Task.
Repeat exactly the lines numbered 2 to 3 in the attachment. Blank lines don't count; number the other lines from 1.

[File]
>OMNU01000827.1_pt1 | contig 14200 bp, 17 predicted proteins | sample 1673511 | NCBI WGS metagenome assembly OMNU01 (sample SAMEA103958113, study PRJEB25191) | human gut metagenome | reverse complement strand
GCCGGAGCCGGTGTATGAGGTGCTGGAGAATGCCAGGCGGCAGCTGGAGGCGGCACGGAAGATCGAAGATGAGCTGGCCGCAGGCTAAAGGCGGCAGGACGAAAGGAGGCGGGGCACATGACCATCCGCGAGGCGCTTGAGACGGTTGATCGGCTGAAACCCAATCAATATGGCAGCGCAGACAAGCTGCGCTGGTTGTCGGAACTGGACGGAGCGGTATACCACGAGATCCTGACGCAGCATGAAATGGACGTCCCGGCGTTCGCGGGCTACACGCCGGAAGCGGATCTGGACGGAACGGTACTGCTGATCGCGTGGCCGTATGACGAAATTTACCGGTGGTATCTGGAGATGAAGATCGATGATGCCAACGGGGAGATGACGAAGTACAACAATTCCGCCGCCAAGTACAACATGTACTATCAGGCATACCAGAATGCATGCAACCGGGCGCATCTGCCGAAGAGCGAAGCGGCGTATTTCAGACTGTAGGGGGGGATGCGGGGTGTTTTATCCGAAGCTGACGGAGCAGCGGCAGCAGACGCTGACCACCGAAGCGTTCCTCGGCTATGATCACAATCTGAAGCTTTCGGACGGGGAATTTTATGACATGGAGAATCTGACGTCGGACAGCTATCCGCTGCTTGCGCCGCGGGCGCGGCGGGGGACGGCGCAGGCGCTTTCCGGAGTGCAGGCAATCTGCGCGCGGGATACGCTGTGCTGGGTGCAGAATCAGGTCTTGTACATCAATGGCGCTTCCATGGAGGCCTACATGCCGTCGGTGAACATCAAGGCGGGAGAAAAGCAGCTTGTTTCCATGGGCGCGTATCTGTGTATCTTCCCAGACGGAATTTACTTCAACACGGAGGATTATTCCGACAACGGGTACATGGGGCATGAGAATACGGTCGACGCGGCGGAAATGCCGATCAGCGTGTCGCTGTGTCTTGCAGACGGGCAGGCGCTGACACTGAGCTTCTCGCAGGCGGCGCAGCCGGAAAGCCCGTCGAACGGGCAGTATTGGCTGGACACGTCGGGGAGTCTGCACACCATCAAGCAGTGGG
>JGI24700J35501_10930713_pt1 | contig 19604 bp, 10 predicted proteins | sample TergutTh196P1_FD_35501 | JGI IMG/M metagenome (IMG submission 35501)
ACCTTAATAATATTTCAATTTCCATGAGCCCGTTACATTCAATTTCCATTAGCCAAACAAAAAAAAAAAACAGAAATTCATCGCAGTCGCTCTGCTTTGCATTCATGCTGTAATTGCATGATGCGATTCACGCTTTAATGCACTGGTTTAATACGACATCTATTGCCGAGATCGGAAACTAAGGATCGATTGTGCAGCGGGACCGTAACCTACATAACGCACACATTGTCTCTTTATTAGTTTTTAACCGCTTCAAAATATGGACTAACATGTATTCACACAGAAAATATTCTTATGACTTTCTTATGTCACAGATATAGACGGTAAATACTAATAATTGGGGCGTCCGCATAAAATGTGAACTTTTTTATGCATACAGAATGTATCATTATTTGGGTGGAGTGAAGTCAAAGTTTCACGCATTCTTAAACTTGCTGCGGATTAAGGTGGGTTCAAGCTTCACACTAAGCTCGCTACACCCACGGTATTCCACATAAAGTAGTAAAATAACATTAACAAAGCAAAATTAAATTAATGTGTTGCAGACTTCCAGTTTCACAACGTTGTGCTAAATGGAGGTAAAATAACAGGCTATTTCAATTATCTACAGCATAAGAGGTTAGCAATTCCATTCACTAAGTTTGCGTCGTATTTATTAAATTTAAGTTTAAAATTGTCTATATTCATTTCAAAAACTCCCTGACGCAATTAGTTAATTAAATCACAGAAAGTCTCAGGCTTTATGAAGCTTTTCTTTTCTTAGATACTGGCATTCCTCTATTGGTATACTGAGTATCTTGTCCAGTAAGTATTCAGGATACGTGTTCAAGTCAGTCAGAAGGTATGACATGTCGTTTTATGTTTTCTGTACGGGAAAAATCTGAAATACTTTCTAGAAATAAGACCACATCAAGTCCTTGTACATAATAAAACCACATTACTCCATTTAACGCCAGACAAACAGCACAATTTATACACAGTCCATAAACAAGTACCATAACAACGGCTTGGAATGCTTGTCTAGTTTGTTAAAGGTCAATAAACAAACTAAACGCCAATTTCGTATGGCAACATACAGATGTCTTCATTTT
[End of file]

GCCGGAGCCGGTGTATGAGGTGCTGGAGAATGCCAGGCGGCAGCTGGAGGCGGCACGGAAGATCGAAGATGAGCTGGCCGCAGGCTAAAGGCGGCAGGACGAAAGGAGGCGGGGCACATGACCATCCGCGAGGCGCTTGAGACGGTTGATCGGCTGAAACCCAATCAATATGGCAGCGCAGACAAGCTGCGCTGGTTGTCGGAACTGGACGGAGCGGTATACCACGAGATCCTGACGCAGCATGAAATGGACGTCCCGGCGTTCGCGGGCTACACGCCGGAAGCGGATCTGGACGGAACGGTACTGCTGATCGCGTGGCCGTATGACGAAATTTACCGGTGGTATCTGGAGATGAAGATCGATGATGCCAACGGGGAGATGACGAAGTACAACAATTCCGCCGCCAAGTACAACATGTACTATCAGGCATACCAGAATGCATGCAACCGGGCGCATCTGCCGAAGAGCGAAGCGGCGTATTTCAGACTGTAGGGGGGGATGCGGGGTGTTTTATCCGAAGCTGACGGAGCAGCGGCAGCAGACGCTGACCACCGAAGCGTTCCTCGGCTATGATCACAATCTGAAGCTTTCGGACGGGGAATTTTATGACATGGAGAATCTGACGTCGGACAGCTATCCGCTGCTTGCGCCGCGGGCGCGGCGGGGGACGGCGCAGGCGCTTTCCGGAGTGCAGGCAATCTGCGCGCGGGATACGCTGTGCTGGGTGCAGAATCAGGTCTTGTACATCAATGGCGCTTCCATGGAGGCCTACATGCCGTCGGTGAACATCAAGGCGGGAGAAAAGCAGCTTGTTTCCATGGGCGCGTATCTGTGTATCTTCCCAGACGGAATTTACTTCAACACGGAGGATTATTCCGACAACGGGTACATGGGGCATGAGAATACGGTCGACGCGGCGGAAATGCCGATCAGCGTGTCGCTGTGTCTTGCAGACGGGCAGGCGCTGACACTGAGCTTCTCGCAGGCGGCGCAGCCGGAAAGCCCGTCGAACGGGCAGTATTGGCTGGACACGTCGGGGAGTCTGCACACCATCAAGCAGTGGG
>JGI24700J35501_10930713_pt1 | contig 19604 bp, 10 predicted proteins | sample TergutTh196P1_FD_35501 | JGI IMG/M metagenome (IMG submission 35501)